I think the general perception of musicians is that we are lazy and poor, but entertaining. I can’t speak for everyone, but I can say that the musicians I work with are incredibly hard workers. Music is not their only job, but it certainly could be. Believe it or not, musicians can make money gigging. Whether they are in a cover band, or they have written all original material. It doesn’t matter. If you can deliver the music, and manage yourself well, then you can succeed with it.
At some point, I toy with the idea of dropping everything and committing solely to music. Now if my parents are reading this, they are probably saying to themselves, “Good God, Greg! Don’t you dare.” But I could be wrong.
Mullets And Hair Bands
Long ago (all the way back to high school) I was taking a family trip to see my grandparents in Indiana. We stopped at a Burger King along the way to grab a quick bite. At the time, I was very much into the electric guitar. I had very long hair, and embraced my musician persona at a time when hair bands were at their all time high. We all sat down and ate. Next to our table, another family sat. The woman at the table kept glancing our direction. Her facial expression was that of cynicism and disapproval. She whispered several times to her husband, who never returned a glance. He was focusing on his Whopper as if it were a valid distraction to pay no attention to her. Her judgmental gossip was something that he likely dealt with every day. He was controlled and defeated by his wife. Deep inside, I believe he just wanted to tell her to just shut up.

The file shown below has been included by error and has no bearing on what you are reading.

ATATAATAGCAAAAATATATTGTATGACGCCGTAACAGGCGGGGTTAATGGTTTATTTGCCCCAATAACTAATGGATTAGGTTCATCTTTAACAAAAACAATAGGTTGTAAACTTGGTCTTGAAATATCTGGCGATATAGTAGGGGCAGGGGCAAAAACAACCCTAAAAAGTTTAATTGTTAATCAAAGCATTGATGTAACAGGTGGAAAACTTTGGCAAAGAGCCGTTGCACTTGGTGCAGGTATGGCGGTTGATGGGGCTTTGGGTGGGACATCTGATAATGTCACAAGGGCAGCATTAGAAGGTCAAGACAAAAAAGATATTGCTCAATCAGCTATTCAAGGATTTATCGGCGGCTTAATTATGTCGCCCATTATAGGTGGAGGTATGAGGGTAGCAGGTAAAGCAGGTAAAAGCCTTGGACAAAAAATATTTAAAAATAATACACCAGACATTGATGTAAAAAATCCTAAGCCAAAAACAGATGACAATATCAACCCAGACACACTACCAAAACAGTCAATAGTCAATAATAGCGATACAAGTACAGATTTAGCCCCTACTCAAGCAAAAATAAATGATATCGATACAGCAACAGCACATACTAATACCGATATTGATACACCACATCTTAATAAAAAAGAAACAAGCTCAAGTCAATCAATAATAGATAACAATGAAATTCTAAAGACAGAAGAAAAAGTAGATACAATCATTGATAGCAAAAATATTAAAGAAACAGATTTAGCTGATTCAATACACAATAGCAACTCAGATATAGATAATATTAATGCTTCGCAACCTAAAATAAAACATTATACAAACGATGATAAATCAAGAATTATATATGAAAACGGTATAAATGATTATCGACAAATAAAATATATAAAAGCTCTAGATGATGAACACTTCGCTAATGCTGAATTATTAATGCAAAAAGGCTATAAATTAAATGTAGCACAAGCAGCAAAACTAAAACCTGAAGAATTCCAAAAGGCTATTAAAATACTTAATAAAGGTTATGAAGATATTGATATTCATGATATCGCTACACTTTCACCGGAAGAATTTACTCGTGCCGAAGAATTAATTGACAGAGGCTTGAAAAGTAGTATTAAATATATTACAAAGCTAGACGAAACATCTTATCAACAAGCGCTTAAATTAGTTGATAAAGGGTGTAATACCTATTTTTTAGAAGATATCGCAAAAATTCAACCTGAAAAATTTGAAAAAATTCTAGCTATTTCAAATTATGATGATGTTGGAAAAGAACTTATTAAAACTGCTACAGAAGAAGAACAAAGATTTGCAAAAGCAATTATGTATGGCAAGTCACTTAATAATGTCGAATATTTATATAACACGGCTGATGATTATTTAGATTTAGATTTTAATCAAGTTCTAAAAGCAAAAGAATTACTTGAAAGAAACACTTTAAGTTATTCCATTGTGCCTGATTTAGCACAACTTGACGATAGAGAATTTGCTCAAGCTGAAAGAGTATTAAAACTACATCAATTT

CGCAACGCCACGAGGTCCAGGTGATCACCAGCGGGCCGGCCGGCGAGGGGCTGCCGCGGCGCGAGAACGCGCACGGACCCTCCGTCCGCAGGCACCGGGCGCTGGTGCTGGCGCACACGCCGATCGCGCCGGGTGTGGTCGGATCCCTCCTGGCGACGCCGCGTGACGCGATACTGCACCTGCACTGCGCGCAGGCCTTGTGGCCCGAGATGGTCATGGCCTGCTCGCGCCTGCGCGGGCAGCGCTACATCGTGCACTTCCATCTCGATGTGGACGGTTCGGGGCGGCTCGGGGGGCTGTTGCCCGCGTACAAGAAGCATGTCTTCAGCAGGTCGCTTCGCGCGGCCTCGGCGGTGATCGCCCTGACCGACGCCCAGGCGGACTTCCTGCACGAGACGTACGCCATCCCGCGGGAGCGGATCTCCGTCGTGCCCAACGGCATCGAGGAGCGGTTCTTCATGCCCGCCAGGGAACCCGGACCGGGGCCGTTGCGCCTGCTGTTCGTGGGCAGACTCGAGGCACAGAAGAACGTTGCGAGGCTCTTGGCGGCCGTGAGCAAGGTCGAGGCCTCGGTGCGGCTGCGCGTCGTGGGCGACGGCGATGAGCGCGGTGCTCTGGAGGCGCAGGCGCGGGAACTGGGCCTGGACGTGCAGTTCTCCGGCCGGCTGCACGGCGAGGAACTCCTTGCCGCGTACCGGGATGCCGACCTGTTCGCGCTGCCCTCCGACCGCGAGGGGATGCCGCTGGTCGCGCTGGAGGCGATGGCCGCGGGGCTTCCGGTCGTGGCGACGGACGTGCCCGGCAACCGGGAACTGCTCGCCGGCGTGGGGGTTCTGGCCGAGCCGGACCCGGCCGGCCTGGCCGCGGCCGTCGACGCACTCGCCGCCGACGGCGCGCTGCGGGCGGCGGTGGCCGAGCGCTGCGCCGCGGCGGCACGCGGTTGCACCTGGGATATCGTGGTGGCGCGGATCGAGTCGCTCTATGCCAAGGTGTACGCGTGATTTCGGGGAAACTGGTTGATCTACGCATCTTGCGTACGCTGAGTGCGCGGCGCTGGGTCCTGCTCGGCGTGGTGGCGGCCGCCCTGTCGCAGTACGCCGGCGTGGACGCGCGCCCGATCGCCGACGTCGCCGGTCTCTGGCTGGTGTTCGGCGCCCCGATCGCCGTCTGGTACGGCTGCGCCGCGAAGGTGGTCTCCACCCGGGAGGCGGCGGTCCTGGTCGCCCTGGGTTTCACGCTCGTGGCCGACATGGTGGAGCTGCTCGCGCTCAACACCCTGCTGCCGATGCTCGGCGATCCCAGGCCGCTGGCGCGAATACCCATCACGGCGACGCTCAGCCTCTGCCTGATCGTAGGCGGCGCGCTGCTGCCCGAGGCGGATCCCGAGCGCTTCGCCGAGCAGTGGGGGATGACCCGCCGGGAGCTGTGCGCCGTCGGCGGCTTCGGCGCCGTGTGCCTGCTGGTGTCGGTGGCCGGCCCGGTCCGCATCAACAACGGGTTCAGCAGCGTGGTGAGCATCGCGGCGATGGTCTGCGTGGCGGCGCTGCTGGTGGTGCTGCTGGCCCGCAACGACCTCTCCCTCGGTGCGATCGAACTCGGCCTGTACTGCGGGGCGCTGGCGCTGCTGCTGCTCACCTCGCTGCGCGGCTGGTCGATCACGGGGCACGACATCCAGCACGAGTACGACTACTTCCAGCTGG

When we got up to leave, she raised the level of her whisper so that it was clearly audible to myself and my family. She said, “How could any parents let their kid grow his hair out like that?” Myself, I could have cared less what the woman had to say, but this was clearly an attack on the parenting, and my Dad took offense. However, instead of blowing up (which he had been known to do on occasion) he instead replied very calmly to her, “The kind of parent whose son is making over $100,000 a year in a rock band.” And with that, her jaw dropped. Her husband took a short expressionless pause, and went back to eating. Nothing else was said, and we all walked out as if nothing had happened. Years later we’d talk about that day, and the victorious moment of putting that woman in her place.
Many times people ask me, “So, is this what you do?” It’s usually an uncomfortable question for both of us. The person asking, seems embarrassed as if they are suggesting that it is not enough. And I, in turn, then feel embarrassed as if they are suggesting it is not enough.
I usually reply about how I have another job, which is true. However, I rarely say what I’d like to. I would like to say, “Yes, and it’s been working out very well.” Because in fact, it has been working out very well, and it is getting better all the time.
So I have come to this personal commitment – the next time somebody asks me if “this” is what I do. I am going to reply with “Absolutely!” and I’ll leave it at that.
No, it doesn’t come with a high salary, but why should there be any shame at finding success with something you love doing?